Mr. Aldrich: Fortunately, the picture today is better than it has been for a long time for us, as 2008 and most of 2009 were very bleak periods in terms of access to the capital markets. We just completed a $10 million financing a few months ago. So we cleaned up our balance sheet and got rid of about $15 million worth of outstanding preferred stock. I can’t give out specific details because our quarterly report won’t be published for another couple of days, but suffice it to say we have adequate capital to run the company for the next year. This does not include pending projects, which have been announced, that if they come to fruition will give us perhaps two years or more of runway to operate the company without having to go back to the capital market.
What is going to happen over the next year to eighteen months?
closing, why should potential investors choose International Stem Cell
We are among a very small group of companies that have actually built the basis for generating independent revenue while we are in the development phase. It takes a long time to bring a stem cell product to market. We are in revenue now with our cell products for research and will be in revenue before the year is out with our cosmeceutical product, so that if things go the way we hope within the next year or two, we will no longer be dependent on being able to go back for new financing from Wall Street. This means we will have less dilution in the future and more revenue to support the more aggressive development of therapies to reach the long term goal, which is ultimately to own and control several multi-billion dollar applications of therapeutic stem cells.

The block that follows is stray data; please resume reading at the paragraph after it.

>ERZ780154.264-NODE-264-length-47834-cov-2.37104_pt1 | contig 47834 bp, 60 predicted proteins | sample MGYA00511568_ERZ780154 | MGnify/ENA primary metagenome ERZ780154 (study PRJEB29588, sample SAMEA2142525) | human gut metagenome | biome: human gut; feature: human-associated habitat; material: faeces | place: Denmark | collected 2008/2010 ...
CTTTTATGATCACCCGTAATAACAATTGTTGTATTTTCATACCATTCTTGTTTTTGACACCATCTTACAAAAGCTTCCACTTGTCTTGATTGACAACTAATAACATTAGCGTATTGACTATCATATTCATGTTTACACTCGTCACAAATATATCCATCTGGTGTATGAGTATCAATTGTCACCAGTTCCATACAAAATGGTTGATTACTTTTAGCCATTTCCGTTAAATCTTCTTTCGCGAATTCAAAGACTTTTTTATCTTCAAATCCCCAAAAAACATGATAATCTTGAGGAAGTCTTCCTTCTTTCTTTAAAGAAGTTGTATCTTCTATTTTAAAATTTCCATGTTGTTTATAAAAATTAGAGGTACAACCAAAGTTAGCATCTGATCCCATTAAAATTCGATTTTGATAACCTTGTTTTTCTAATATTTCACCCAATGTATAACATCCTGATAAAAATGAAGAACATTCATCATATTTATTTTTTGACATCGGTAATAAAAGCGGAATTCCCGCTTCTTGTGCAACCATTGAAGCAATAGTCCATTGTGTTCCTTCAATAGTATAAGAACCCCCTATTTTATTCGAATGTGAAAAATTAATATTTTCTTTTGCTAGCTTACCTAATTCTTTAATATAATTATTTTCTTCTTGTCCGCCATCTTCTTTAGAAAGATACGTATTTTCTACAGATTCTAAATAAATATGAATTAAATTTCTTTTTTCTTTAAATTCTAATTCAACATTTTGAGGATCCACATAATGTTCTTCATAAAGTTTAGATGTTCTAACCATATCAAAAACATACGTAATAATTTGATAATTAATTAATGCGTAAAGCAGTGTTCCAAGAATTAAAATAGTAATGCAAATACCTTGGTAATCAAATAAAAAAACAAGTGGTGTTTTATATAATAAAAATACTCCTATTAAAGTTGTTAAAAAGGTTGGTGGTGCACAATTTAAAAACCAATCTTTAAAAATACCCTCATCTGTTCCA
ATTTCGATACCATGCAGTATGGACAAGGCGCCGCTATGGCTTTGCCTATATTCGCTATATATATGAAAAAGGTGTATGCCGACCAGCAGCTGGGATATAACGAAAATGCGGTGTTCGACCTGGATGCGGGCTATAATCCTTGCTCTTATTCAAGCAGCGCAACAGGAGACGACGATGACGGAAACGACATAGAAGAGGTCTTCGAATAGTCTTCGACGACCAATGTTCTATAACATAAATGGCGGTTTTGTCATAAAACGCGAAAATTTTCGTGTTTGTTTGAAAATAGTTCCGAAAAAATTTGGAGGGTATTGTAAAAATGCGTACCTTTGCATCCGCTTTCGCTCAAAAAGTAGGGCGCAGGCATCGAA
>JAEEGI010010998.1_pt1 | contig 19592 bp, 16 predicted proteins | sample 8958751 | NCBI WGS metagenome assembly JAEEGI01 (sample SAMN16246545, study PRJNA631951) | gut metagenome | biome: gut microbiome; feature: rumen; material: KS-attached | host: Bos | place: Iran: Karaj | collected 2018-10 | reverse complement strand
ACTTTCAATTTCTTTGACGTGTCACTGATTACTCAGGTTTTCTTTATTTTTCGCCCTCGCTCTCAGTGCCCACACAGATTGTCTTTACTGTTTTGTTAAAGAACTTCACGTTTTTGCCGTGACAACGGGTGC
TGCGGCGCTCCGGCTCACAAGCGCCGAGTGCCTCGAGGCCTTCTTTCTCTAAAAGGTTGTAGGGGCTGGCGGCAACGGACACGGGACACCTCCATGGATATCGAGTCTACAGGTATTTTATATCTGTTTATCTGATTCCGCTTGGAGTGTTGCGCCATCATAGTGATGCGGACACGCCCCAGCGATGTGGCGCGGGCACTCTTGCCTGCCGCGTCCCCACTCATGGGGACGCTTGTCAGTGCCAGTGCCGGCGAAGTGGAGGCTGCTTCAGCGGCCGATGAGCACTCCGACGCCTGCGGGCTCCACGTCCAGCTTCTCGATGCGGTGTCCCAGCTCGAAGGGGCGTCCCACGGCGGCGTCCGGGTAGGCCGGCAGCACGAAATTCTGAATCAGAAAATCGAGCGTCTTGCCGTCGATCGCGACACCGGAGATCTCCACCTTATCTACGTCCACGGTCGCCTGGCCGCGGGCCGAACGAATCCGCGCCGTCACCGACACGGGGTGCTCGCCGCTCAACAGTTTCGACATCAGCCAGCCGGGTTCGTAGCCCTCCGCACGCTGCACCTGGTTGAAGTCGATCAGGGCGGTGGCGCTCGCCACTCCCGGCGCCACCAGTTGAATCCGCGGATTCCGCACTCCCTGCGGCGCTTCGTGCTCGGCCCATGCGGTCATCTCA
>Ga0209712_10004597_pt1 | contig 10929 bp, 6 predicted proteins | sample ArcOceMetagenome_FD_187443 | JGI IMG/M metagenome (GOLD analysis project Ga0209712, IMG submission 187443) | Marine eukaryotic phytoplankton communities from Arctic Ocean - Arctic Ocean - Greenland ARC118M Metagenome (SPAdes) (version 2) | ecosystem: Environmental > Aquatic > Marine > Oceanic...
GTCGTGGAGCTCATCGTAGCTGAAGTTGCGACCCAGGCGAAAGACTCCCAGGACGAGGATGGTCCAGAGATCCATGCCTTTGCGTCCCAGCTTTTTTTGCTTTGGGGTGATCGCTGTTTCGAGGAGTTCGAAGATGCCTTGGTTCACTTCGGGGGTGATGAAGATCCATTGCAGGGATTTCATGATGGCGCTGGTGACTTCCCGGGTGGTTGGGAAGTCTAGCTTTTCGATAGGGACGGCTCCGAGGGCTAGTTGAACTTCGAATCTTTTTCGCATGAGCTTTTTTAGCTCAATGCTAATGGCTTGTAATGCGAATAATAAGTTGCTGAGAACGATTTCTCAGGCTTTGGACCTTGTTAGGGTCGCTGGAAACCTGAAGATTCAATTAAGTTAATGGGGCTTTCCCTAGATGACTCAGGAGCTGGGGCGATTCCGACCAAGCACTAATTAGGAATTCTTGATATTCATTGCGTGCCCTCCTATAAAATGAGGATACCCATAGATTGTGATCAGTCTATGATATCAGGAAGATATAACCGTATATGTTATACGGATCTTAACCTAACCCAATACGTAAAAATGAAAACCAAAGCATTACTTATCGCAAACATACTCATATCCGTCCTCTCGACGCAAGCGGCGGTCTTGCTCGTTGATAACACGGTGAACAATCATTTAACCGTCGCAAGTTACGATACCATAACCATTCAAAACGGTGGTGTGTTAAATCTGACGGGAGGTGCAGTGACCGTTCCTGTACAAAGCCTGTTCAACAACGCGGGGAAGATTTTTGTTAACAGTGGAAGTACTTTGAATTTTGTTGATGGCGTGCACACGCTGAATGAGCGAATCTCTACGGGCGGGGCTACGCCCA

Healthcare, Adult Stem Cell Research,
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Now the financial community and the medical community are beginning to realize that the parthenogenetic stem cells not only solve an ethical problem, but are very likely the solution to the problem of immune rejection for many patients, and that is a huge problem. As people begin to realize that, we are getting much more interest from the investment banking community and the investment community as well as the scientific community, and it is just a matter of time and our spending the effort to tell the stories. - Kenneth C. Aldrich J.D.